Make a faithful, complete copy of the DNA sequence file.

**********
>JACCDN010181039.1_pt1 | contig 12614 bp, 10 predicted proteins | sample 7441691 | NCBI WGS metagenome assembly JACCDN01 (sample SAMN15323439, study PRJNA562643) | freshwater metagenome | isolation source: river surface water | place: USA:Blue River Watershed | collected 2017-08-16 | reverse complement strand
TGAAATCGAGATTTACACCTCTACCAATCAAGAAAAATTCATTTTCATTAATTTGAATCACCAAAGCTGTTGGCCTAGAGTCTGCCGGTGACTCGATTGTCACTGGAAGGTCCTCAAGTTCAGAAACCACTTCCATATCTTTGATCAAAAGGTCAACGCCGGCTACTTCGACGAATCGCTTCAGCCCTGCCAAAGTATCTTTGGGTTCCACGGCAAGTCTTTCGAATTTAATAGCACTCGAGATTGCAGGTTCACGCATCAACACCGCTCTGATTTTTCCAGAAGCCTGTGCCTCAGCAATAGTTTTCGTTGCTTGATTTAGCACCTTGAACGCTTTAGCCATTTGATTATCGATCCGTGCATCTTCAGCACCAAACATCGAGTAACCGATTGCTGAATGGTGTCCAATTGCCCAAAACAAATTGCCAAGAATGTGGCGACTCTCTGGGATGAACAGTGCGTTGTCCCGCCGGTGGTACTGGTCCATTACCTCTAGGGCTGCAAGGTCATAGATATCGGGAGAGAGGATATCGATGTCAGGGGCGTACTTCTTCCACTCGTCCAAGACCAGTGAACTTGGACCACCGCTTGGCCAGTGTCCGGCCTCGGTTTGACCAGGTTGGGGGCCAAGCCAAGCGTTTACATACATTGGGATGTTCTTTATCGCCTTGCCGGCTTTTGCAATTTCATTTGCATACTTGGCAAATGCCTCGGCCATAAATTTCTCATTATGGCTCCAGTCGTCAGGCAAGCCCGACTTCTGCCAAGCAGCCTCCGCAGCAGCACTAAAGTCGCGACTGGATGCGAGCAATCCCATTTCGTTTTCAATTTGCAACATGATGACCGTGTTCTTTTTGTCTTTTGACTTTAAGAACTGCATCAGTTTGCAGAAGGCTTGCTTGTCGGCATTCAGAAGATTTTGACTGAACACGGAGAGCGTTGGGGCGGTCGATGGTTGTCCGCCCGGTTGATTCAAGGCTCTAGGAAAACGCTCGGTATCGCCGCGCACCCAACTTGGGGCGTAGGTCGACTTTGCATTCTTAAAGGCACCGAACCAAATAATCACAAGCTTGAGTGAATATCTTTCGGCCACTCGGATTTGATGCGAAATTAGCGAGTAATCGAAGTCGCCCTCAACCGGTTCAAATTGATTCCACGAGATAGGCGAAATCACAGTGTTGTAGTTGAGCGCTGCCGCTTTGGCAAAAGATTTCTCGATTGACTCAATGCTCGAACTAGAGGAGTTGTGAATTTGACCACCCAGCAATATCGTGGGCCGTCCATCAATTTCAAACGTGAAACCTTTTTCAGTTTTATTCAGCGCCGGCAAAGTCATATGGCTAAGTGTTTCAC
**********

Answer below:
>JACCDN010181039.1_pt1 | contig 12614 bp, 10 predicted proteins | sample 7441691 | NCBI WGS metagenome assembly JACCDN01 (sample SAMN15323439, study PRJNA562643) | freshwater metagenome | isolation source: river surface water | place: USA:Blue River Watershed | collected 2017-08-16 | reverse complement strand
TGAAATCGAGATTTACACCTCTACCAATCAAGAAAAATTCATTTTCATTAATTTGAATCACCAAAGCTGTTGGCCTAGAGTCTGCCGGTGACTCGATTGTCACTGGAAGGTCCTCAAGTTCAGAAACCACTTCCATATCTTTGATCAAAAGGTCAACGCCGGCTACTTCGACGAATCGCTTCAGCCCTGCCAAAGTATCTTTGGGTTCCACGGCAAGTCTTTCGAATTTAATAGCACTCGAGATTGCAGGTTCACGCATCAACACCGCTCTGATTTTTCCAGAAGCCTGTGCCTCAGCAATAGTTTTCGTTGCTTGATTTAGCACCTTGAACGCTTTAGCCATTTGATTATCGATCCGTGCATCTTCAGCACCAAACATCGAGTAACCGATTGCTGAATGGTGTCCAATTGCCCAAAACAAATTGCCAAGAATGTGGCGACTCTCTGGGATGAACAGTGCGTTGTCCCGCCGGTGGTACTGGTCCATTACCTCTAGGGCTGCAAGGTCATAGATATCGGGAGAGAGGATATCGATGTCAGGGGCGTACTTCTTCCACTCGTCCAAGACCAGTGAACTTGGACCACCGCTTGGCCAGTGTCCGGCCTCGGTTTGACCAGGTTGGGGGCCAAGCCAAGCGTTTACATACATTGGGATGTTCTTTATCGCCTTGCCGGCTTTTGCAATTTCATTTGCATACTTGGCAAATGCCTCGGCCATAAATTTCTCATTATGGCTCCAGTCGTCAGGCAAGCCCGACTTCTGCCAAGCAGCCTCCGCAGCAGCACTAAAGTCGCGACTGGATGCGAGCAATCCCATTTCGTTTTCAATTTGCAACATGATGACCGTGTTCTTTTTGTCTTTTGACTTTAAGAACTGCATCAGTTTGCAGAAGGCTTGCTTGTCGGCATTCAGAAGATTTTGACTGAACACGGAGAGCGTTGGGGCGGTCGATGGTTGTCCGCCCGGTTGATTCAAGGCTCTAGGAAAACGCTCGGTATCGCCGCGCACCCAACTTGGGGCGTAGGTCGACTTTGCATTCTTAAAGGCACCGAACCAAATAATCACAAGCTTGAGTGAATATCTTTCGGCCACTCGGATTTGATGCGAAATTAGCGAGTAATCGAAGTCGCCCTCAACCGGTTCAAATTGATTCCACGAGATAGGCGAAATCACAGTGTTGTAGTTGAGCGCTGCCGCTTTGGCAAAAGATTTCTCGATTGACTCAATGCTCGAACTAGAGGAGTTGTGAATTTGACCACCCAGCAATATCGTGGGCCGTCCATCAATTTCAAACGTGAAACCTTTTTCAGTTTTATTCAGCGCCGGCAAAGTCATATGGCTAAGTGTTTCAC